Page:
This was a critic who had said everything about everything, with greater economy and less sentimentality than anyone else (I couldn’t even look at a mountain or a desert or a bird or an animal or a flower without his words getting in the way). Who had been (as Eliot said the artist should be) heterodox when everyone else was orthodox, and orthodox when everyone else was heterodox. Who had, in fact, described the horizon of my thought for my twenties; whose cycling clips I was not even worthy of attaching; whom I desperately wanted to get past, even though the very idea of getting past Coetzee had already been anticipated in his debut effort (damn him!).
Ten years later, I find myself a lecturer at the English Department of the University of Cape Town, in the very corridors where Coetzee taught and wrote for so many years. His pigeonhole lingers on, even though he has long since left for Australia, living out his eminent life under the bluegums near Adelaide. There are Coetzee seminars and study groups, Coetzee research clusters and Coetzee collectives. There are posters of him tacked on to doors: Malan’s “crocodile-eyed genius” stares out from New York Review of Books caricatures and the occasional photographic portrait: the small mouth, the handsome, slightly lopsided face.
Droves of students arrive from Wisconsin and Ohio to spend a term abroad, filling the Coetzee sign-up lists, while classes on new directions in post-apartheid poetry or fictions of the Zimbabwean diaspora languish unattended. A steady stream of PhDs and post-docs arrive from York, Auckland, Vienna, Granada and Oslo, ready to present their work in progress.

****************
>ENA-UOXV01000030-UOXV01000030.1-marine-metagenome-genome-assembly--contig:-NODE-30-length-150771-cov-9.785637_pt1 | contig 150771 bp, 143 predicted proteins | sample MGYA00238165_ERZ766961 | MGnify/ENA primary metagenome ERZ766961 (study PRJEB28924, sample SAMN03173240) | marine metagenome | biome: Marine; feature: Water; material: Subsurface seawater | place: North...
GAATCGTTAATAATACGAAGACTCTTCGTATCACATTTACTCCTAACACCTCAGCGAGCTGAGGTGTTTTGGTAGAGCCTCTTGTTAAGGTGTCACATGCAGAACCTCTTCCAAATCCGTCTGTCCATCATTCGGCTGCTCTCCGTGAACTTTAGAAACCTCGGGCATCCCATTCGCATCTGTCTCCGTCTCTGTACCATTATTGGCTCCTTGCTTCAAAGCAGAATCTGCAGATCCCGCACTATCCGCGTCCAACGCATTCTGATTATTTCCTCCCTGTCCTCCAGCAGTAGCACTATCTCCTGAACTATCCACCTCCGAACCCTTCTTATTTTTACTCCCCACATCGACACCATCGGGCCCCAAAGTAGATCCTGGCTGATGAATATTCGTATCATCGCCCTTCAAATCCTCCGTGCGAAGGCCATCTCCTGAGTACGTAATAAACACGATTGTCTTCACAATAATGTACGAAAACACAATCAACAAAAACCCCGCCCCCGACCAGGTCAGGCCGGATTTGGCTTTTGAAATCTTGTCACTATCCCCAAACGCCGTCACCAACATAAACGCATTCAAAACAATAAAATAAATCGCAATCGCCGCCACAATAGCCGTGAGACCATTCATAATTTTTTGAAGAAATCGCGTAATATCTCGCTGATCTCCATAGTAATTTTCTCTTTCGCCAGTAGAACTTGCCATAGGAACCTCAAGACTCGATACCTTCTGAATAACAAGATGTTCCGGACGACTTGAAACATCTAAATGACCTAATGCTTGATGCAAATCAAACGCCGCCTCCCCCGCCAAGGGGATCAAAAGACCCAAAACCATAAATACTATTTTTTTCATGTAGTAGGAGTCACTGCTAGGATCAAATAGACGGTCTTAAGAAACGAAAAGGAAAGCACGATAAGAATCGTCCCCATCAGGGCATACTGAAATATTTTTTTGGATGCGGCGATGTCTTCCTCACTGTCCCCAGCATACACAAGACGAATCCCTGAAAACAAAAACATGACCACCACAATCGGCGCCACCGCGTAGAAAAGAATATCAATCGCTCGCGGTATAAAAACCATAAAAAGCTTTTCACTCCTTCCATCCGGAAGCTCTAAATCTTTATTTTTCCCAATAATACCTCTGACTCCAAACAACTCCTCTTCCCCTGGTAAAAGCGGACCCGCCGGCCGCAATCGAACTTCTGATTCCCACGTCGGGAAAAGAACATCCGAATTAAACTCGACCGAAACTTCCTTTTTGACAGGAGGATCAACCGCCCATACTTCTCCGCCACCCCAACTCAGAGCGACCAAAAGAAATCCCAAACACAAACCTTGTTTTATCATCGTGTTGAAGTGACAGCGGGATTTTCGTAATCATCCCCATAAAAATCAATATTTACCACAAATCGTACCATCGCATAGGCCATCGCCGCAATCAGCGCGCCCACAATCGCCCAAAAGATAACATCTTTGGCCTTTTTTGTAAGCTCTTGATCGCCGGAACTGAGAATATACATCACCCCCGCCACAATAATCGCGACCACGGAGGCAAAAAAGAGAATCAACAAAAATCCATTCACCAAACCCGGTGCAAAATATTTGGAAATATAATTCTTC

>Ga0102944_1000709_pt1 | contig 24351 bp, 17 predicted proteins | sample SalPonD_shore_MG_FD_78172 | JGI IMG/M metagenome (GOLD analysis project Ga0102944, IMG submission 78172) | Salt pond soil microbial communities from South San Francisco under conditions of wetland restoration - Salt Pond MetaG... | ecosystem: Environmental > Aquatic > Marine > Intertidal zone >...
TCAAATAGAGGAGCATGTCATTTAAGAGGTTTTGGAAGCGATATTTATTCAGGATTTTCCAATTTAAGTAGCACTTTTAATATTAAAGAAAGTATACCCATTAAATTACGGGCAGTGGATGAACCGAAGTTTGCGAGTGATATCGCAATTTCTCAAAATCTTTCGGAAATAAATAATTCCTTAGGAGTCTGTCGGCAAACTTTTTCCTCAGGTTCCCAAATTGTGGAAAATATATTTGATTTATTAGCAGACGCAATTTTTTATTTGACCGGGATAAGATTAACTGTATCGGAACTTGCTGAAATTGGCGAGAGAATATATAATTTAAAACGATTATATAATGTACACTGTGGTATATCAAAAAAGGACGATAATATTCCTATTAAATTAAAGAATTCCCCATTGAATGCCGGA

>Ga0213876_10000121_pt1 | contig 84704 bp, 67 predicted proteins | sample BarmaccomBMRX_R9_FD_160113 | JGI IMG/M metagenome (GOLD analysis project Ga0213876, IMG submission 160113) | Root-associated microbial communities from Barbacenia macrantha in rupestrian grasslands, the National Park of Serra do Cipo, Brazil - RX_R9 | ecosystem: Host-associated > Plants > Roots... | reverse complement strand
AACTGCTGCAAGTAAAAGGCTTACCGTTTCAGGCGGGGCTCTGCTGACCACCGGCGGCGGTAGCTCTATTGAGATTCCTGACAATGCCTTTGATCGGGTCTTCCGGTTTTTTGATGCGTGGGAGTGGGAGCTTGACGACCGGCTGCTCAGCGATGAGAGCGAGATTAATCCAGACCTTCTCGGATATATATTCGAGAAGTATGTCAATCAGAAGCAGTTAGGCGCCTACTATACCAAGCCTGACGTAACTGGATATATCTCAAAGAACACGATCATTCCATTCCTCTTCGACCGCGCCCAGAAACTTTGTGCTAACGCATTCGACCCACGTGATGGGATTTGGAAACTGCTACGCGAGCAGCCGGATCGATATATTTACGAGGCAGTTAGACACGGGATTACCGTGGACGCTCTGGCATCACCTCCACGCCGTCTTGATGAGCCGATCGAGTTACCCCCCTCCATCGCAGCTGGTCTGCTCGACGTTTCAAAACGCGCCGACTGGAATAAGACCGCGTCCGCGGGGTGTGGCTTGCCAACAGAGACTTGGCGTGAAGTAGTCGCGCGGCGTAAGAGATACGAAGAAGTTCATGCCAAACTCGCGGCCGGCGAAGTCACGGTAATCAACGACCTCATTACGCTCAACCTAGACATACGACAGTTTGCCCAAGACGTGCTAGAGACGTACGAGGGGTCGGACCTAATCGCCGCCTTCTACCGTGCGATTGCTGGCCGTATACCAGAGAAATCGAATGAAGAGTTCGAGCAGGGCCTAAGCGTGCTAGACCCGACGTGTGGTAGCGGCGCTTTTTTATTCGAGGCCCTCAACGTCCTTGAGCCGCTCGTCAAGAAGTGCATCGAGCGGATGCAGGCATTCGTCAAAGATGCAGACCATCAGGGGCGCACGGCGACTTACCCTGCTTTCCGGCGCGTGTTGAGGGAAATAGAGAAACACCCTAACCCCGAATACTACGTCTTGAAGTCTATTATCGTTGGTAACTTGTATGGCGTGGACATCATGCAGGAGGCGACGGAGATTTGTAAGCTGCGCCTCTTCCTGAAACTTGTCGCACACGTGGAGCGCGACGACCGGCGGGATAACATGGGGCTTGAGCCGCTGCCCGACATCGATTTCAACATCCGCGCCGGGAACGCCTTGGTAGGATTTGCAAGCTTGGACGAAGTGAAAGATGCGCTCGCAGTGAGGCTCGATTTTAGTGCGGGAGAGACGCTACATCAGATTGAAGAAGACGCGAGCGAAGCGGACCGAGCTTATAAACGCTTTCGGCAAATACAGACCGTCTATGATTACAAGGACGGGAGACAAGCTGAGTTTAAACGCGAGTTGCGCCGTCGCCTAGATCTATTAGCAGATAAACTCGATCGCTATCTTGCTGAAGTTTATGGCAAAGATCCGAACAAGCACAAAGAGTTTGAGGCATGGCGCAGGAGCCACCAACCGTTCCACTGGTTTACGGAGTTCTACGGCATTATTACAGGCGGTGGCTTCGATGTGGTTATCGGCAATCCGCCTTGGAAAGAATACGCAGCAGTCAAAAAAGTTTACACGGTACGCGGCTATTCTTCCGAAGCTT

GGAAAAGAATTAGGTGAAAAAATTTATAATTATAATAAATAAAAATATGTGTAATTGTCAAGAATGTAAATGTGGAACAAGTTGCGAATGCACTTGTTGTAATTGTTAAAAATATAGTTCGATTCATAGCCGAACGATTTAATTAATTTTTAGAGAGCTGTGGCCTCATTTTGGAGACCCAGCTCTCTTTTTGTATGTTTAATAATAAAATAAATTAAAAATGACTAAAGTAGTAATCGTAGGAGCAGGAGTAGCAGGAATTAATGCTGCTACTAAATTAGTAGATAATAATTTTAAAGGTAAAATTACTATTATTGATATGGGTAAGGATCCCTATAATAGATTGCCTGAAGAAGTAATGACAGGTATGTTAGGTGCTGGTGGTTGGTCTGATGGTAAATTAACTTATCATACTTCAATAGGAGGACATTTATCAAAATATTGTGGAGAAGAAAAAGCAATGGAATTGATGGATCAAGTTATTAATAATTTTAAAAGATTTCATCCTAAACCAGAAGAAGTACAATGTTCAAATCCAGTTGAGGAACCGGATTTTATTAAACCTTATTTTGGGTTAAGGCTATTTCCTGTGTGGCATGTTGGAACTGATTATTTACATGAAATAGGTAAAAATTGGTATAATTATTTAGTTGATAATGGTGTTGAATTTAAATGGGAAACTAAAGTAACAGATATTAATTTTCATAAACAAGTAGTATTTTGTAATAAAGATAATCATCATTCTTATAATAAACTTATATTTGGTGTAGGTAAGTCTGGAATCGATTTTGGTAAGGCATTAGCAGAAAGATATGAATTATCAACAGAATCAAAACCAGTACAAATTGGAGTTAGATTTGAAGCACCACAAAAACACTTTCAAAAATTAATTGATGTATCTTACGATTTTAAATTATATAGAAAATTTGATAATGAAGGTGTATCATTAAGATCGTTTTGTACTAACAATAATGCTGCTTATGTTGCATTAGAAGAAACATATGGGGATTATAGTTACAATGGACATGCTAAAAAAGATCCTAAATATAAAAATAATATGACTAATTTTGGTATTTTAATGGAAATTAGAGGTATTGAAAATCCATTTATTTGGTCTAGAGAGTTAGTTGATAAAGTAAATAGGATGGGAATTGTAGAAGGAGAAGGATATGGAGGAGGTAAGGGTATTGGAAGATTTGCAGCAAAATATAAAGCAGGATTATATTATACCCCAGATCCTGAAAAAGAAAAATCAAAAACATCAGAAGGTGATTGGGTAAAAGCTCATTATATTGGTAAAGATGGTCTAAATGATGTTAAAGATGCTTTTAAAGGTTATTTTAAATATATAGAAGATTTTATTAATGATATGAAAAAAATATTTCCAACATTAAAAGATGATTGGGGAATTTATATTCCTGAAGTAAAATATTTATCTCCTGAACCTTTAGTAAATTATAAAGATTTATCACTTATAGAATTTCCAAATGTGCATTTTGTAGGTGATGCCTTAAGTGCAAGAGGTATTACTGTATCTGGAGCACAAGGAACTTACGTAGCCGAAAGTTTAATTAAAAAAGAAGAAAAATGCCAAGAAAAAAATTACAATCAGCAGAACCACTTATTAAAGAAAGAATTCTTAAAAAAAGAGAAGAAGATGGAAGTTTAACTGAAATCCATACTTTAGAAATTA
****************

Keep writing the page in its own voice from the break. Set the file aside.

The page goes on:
During a conference last year, I was asked by a visiting academic from Bangalore to take a picture of him standing at the lectern where JM used to teach, as if it were a tourist snap in front of the Little Mermaid. The same lecture theatre – wooden, antique, hidden in the middle of the ivy-clad Arts block – had been used in the filming of Disgrace (2008). Our head of department (my boss) landed a role as an extra, listening to David Lurie (John Malkovich) as he pronounces on Wordsworth’s Prelude (while really ogling his student Melanie). But she (my boss) was caught carrying a copy of the novel in shot – the Vintage edition with the mangy dog on the cover. The director (Australian) deemed her a postmodern agitator and banned her from the set. (Malkovich, though, was most impressed and invited her to brunch with him.)
Since Coetzee lodged his manuscripts in Harvard and now Texas, we have learnt that he wrote his major novels almost entirely in University of Cape Town examination books. They have dull orange covers with instructions printed on them: “Peak caps to be reversed”; “Answer only ONE question per booklet”. Recently I invigilated an exam on his work, striding up the aisles, doling out extra books to diligent students who raised their hands. But, of course, it is the less diligent answers that stay with you. Taking home a stack of scripts to mark, I read a long account of how the protagonist of Life and Times of Michael K (1983) – the silent and harelipped gardener of Coetzee’s greatest, most flawed work – had refused to join the “gorilla” fighters during the civil war, had defended his pumpkin seedlings from the “gorillas”. Magnificent, in its way – a clear First.
Another candidate (who had obviously only ever listened to lectures) wrote a whole essay about “James Coetzee”. James Coetzee – what total and pristine ignorance! How impressive, somehow, that this student had contrived never even to see the Nobel laureate’s name in print. I gave the essay an A+, just for so totally entering into the spirit of the text and its postliterate protagonist. It was 2am and I was going a bit mad. I found myself writing careful and lengthy critiques at the end of each script, marginal comments that nobody would ever read – it seemed appropriately Coetzeean.